Seattle’s commitment to preserving its green heritage is evident in the detailed regulations aimed at protecting exceptional trees. These measures contribute to the city’s beauty and biodiversity, maintaining a vital link with nature amidst urban growth.

For anyone looking to understand, assess, or work with trees in Seattle, Chapter 25.11 of the Seattle Municipal Code serves as an essential guide, ensuring that the city’s treasured trees continue to flourish and enhance the community’s quality of life.

Table 1

Species Threshold Diameter
Native Species
Red ALDER – Alnus rubra Not Exceptional except in grove
Sitka ALDER – Alnus sinuata 6 in
Oregon ASH – Fraxinus latifolia 2 ft
Quaking ASPEN – Populus tremuloides 1 ft
Paper BIRCH – Betula papyrifera 1 ft 8 in
CASCARA – Rhamnus purshiana 8 in
Western Red CEDAR – Thuja plicata 2 ft 6 in
Bitter CHERRY – Prunus emarginata var. mollis Not Exceptional except in grove
Black COTTONWOOD – Populus balsamifera ssp. trichocarpa Not Exceptional except in grove
Pacific CRABAPPLE – Malus fusca 1 ft
Pacific DOGWOOD – Cornus nuttallii 6 in
Douglas FIR – Pseudotsuga menziesii 2’6 in
Grand FIR – Abies grandis 2 ft
Black HAWTHORN – Crataegus douglasii 6 in
Western HEMLOCK – Tsuga heterophylla 2 ft
MADRONA – Arbutus menziesii 6 in
Bigleaf MAPLE – Acer macrophyllum 2 ft 6 in
Dwarf or Rocky Mountain MAPLE – Acer glabrum var. Douglasii 6 in
Vine MAPLE – Acer circinatum 8 in
Oregon White or Garry OAK – Quercus garryana 6 in
Lodgepole PINE – Pinus contorta 6 in
Shore PINE – Pinus contorta ‘contorta’ 1 ft
Western White PINE – Pinus monticola 2 ft
Western SERVICEBERRY – Amelanchier alnifolia 6 in
Sitka SPRUCE – Picea sitchensis 6 in
WILLOW (All native species) – Salix sp. 8 in
Pacific YEW – Taxus brevifolia 6 in
Non-native Species
Orchard (Common) APPLE – Malus sp. 1 ft 8 in
European ASH – Fraxinus excelsior 1 ft 10 in
Green ASH – Fraxinus pennsylvanica 2 ft 6 in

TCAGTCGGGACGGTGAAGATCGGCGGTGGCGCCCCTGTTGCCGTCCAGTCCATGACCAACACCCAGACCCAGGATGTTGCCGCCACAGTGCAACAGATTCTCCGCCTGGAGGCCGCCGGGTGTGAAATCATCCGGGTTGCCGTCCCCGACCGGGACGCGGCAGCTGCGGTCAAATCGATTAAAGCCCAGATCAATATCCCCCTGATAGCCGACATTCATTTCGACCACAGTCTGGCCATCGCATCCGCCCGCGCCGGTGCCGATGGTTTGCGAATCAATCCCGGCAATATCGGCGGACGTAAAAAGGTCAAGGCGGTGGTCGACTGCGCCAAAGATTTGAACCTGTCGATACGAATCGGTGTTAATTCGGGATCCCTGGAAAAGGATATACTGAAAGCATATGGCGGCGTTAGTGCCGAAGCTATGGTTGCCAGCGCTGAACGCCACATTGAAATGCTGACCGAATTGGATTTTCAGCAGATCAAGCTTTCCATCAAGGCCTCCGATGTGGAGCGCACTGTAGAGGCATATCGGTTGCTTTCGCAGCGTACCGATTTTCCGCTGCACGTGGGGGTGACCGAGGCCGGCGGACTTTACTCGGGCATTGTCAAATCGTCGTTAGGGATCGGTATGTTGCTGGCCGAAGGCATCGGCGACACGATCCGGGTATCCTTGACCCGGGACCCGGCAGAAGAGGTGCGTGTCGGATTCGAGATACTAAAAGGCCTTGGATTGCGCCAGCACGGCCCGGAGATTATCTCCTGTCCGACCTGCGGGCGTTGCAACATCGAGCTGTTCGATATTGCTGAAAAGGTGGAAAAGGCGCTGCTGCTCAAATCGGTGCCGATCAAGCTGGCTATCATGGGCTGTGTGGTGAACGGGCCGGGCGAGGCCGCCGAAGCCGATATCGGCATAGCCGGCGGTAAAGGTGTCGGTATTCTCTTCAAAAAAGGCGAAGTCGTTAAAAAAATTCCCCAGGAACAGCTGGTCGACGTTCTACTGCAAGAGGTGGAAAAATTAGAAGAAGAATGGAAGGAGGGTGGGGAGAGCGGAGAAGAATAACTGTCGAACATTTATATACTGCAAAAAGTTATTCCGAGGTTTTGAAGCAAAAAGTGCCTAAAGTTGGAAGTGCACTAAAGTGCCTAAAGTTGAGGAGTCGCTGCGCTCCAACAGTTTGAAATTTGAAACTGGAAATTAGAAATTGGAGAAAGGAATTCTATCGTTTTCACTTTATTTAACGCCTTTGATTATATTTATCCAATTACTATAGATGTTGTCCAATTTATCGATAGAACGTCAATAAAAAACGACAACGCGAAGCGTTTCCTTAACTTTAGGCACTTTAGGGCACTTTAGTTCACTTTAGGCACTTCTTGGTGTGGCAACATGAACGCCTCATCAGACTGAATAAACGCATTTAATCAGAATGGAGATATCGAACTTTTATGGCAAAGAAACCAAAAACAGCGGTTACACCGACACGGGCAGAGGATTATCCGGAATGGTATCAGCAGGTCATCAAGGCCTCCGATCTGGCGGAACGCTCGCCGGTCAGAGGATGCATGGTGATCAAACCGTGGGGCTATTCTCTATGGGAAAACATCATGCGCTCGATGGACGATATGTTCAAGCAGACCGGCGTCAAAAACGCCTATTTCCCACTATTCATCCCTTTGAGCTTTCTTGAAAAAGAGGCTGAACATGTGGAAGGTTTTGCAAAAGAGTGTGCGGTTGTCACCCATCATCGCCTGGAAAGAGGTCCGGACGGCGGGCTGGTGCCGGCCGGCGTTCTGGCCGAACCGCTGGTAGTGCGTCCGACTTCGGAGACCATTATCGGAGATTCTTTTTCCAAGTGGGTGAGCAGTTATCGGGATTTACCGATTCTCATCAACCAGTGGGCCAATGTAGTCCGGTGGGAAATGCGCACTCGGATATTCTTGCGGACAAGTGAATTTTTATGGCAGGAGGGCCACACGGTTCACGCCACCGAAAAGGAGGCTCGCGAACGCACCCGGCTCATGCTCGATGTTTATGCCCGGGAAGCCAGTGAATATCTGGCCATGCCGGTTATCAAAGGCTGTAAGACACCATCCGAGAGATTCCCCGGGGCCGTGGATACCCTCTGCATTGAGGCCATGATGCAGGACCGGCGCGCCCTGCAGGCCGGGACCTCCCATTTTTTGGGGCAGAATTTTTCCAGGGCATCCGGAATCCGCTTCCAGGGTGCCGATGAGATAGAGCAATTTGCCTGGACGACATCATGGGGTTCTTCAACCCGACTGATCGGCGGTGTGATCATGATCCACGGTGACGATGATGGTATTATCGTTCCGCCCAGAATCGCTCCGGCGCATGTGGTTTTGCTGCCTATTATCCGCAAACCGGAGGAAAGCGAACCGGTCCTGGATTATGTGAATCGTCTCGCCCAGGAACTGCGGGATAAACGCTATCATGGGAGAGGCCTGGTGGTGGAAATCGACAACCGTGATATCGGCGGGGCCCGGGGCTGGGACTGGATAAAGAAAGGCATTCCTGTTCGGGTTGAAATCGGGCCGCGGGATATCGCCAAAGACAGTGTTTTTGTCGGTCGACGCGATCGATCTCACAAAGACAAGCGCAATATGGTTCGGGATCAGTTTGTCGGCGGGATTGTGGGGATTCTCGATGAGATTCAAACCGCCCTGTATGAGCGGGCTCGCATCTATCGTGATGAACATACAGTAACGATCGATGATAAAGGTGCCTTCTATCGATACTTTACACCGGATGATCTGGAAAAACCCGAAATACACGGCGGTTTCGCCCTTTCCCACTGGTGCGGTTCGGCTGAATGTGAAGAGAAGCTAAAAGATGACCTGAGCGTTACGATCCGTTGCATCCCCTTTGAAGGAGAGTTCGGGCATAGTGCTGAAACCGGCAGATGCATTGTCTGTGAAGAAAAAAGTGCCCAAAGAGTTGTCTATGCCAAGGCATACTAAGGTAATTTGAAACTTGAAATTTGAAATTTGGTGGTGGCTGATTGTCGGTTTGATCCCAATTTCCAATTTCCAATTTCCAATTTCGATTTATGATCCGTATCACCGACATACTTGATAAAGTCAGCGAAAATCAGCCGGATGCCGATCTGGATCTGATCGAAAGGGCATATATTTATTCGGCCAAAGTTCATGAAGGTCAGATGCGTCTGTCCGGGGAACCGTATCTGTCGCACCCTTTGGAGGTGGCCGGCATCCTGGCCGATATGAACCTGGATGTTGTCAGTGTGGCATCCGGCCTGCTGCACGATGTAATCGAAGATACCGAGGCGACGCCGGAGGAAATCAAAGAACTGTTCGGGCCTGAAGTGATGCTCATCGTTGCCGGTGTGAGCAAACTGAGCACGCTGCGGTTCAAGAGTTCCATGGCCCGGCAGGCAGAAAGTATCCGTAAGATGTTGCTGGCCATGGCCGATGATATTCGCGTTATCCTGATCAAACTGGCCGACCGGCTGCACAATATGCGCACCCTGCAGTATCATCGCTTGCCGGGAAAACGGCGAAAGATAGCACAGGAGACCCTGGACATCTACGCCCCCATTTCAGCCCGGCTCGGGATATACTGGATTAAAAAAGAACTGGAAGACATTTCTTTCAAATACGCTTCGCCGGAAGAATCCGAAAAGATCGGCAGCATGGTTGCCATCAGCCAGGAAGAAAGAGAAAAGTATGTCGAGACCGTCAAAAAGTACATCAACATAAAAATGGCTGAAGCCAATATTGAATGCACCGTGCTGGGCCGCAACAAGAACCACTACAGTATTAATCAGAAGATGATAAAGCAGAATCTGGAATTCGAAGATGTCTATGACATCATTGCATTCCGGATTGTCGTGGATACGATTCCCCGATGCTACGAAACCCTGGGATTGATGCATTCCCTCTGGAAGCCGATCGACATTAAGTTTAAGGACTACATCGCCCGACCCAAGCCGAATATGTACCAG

Raywood ASH – Fraxinus oxycarpa 2 ft
European BEECH – Fagus sylvatica 2 ft 6 in
European White BIRCH – Betula pendula 2 ft
Atlas CEDAR – Cedrus atlantica 2 ft 6 in
Deodor CEDAR – Cedrus deodara 2 ft 6 in
Incense CEDAR – Calocedrus decurrens 2 ft 6 in
Flowering CHERRY – Prunus sp. 1 ft 11 in
Lawson CYPRESS – Chamaecyparis lawsoniana 2 ft 6 in
Kousa DOGWOOD – Cornus kousa 1 ft
Eastern DOGWOOD – Cornus florida 1 ft
American ELM – Ulmus americana 2 ft 6 in
English ELM – Ulmus procera 2 ft 6 in
GINGKO – Ginkgo biloba 2 ft
Common HAWTHORN – Crataegus laevigata 1 ft 4 in
Washington HAWTHORN – Crataegus phaenopyrum 9 in
European HORNBEAM – Carpinus betulus 1 ft 4 in
Common HORSE CHESTNUT – Aesculus hippocastanum 2 ft 6 in
Red HORSE CHESTNUT – Aesculus x carnea 2 ft 6 in
KATSURA – Cercidiphyllum japonicum 2 ft 6 in
Littleleaf LINDEN –Tilia cordata 2 ft 6 in
Honey LOCUST – Gleditsia triancanthos 1 ft 8 in
Southern MAGNOLIA – Magnolia grandiflora 1 ft 4 in
Paperbark MAPLE – Acer griseum 1 ft
Japanese MAPLE – Acer palmatum 1 ft
Norway MAPLE – Acer platanoides 2 ft 6 in
Red MAPLE – Acer rubrum 2 ft 1 in
Sugar MAPLE – Acer saccharum 2 ft 6 in
Sycamore MAPLE – Acer pseudoplatanus 2 ft
MONKEY PUZZLE TREE – Araucaria araucana 1 ft 10 in
MOUNTAIN-ASH – Sorbus aucuparia 2 ft 5 in
Pin OAK – Quercus palustris 2 ft 6 in
Red OAK – Quercus rubra 2 ft 6 in
Callery PEAR – Pyrus calleryana 1 ft 1 in
Austrian Black PINE – Pinus nigra 2 ft
Ponderosa PINE – Pinus ponderosa 2 ft 6 in
Scot’s PINE – Pinus sylvestris 2 ft
London PLANE – Platanus acerifolia 2 ft 6 in
Flowering PLUM – Prunus cerasifera 1 ft 9 in
Coastal REDWOOD – Sequoia sempervirens 2 ft 6 in
Giant SEQUOIA – Sequoiadendron giganteum 2 ft 6 in
Japanese SNOWBELL – Styrax japonica 1 ft
American SWEETGUM – Liquidambar styraciflua 2 ft 3 in
TULIP TREE – Liriodendron tulipifera 2 ft 6 in
WILLOW (All non-native species) 2 ft